Monday, September 14, 2009

Real consumption spending to rise from the dead, briefly

Tim Duy offers some dyspeptic comments on confidence and consumption similar to my own a few days ago.  However, he (and the rest of mainstream economics) continue to ignore research (however obscure) indicating the adaptation level theoretic foundations of confidence determination (reference).  Duy’s nice graph of year-over-year real consumption spending against the University of Michigan sentiment series inspired a similar effort with the “animal spirits” indicator that shows that real consumption spending is about to enter a growth phase.  The contemporaneous correlation of YOY real C and “animal spirits” is about 0.63; the regression with constant has an adjusted R^2 of about 0.33.  But the “animal spirits” indicator has proven extremely sensitive to turning points and trends, more so than the Michigan series.

This is consistent with my general view that the U.S. economy is entering a relatively brief “anti-deflationary” reflationary bubble that will resemble an ordinary business cycle except for the elephant in the room, namely, a growing national debt-to-GDP ratio coming on top of record levels of the ratio.  If I had to bet on whether private sector deleveraging will outrun public sector leveraging, I would bet not.  Not enough private debt is being written off.  The U.S. has more debt than it can service now (see Comstock’s piece).  In 1933 we were the world’s greatest creditor and could borrow easily.  Today our currency is at risk of substantial depreciation.  Our social contract is broken, with extreme inequality in incomes and wealth and a general self-defeating distrust of government by the disenfranchised.  Our deflationary collapse has only stalled.  The tragedy is that the rising “animal spirits” of the next several years will probably guarantee that no meaningful reform takes place—of the financial sector, of the government’s priorities and budget, perhaps even of health care.  In this environment both fiscal stimulus and quantitative easing are fool’s games.  The government should provide health care and livable workfare to the unemployed and limit any increase in spending.  America is a basket case but the government won’t admit it.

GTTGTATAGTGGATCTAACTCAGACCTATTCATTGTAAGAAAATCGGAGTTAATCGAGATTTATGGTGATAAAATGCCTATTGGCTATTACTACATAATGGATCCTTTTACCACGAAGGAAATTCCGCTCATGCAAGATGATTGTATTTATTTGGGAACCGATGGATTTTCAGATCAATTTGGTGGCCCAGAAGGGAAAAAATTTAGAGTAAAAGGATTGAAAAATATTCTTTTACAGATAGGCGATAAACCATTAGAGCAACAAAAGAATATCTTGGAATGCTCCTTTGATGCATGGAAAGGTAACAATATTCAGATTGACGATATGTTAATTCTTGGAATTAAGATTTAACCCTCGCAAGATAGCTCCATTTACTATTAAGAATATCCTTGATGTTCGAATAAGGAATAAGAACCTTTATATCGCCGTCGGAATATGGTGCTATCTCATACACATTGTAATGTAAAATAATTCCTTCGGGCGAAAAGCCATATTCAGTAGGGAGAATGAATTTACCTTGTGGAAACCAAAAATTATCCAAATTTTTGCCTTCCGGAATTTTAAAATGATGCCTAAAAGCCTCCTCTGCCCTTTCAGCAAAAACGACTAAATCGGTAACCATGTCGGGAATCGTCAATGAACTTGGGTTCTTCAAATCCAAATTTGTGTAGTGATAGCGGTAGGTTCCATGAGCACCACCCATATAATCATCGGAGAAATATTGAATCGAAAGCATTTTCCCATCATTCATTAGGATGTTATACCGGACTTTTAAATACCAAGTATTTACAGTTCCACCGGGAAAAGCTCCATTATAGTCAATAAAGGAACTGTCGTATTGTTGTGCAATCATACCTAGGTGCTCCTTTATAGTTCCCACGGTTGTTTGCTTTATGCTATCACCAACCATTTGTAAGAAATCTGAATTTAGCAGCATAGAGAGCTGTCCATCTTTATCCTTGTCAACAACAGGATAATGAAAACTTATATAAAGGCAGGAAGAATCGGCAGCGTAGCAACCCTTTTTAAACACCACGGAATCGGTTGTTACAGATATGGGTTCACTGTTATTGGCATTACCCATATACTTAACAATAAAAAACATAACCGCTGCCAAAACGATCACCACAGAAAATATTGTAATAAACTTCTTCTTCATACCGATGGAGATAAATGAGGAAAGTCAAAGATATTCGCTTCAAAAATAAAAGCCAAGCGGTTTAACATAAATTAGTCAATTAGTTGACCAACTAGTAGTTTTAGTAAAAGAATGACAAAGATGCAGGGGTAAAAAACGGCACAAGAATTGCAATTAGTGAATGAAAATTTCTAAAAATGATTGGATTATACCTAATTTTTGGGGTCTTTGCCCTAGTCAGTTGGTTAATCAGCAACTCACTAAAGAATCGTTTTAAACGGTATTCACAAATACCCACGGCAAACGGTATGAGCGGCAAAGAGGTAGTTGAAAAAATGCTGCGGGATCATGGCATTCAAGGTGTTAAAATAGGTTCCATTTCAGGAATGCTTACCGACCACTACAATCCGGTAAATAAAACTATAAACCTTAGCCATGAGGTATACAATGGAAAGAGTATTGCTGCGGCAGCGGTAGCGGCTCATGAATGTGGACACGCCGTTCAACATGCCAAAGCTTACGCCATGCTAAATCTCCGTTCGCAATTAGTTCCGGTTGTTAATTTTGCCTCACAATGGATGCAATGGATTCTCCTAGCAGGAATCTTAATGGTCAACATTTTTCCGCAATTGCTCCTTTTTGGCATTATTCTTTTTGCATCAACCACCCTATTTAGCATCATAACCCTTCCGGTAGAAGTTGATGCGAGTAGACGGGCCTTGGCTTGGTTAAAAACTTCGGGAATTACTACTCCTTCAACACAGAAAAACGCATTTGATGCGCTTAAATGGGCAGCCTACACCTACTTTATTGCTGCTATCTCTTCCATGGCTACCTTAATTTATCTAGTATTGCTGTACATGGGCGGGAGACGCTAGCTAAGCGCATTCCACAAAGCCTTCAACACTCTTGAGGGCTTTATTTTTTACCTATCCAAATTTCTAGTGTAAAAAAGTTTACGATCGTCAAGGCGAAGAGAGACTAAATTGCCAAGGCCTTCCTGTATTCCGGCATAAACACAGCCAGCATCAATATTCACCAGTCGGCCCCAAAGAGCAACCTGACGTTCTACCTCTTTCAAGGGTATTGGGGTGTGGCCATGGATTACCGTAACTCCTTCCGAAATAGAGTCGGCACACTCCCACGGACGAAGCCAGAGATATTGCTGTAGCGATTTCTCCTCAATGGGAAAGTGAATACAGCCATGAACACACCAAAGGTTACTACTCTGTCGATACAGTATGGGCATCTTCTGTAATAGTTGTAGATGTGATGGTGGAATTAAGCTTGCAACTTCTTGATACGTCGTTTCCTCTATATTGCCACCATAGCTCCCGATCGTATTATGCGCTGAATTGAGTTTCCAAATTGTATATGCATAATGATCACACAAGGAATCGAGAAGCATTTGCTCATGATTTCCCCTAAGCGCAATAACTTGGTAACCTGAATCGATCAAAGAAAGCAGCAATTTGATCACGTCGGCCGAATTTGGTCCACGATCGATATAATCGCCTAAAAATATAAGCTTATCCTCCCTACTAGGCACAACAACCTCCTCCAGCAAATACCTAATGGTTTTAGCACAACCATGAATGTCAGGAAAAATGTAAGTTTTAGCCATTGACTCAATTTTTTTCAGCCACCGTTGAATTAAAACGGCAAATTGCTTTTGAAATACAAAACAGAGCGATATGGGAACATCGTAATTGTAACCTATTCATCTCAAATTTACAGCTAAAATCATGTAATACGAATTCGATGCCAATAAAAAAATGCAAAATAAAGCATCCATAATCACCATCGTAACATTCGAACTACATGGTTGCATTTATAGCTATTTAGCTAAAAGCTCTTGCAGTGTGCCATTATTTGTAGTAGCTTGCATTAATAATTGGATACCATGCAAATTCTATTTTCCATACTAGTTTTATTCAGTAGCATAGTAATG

Real consumption should grow 2.0-2.5 percent over the coming year, and may accelerate to about 5 percent YOY growth over the next four years, before the next downturn.  Here’s the chart:


Forecasted “animal spirits” in blue, real YOY consumption percentage in red.

1 comment:

  1. Well, 4 years is better than tomorrow.

    I think your model is correct. Americans like to spend and there is pent-up demand to consume. Banks may prove to be the constraint on consumption. Notice how credit card junk mail has dried up. It is more profitable and safer to broker assets than extend consumer credit.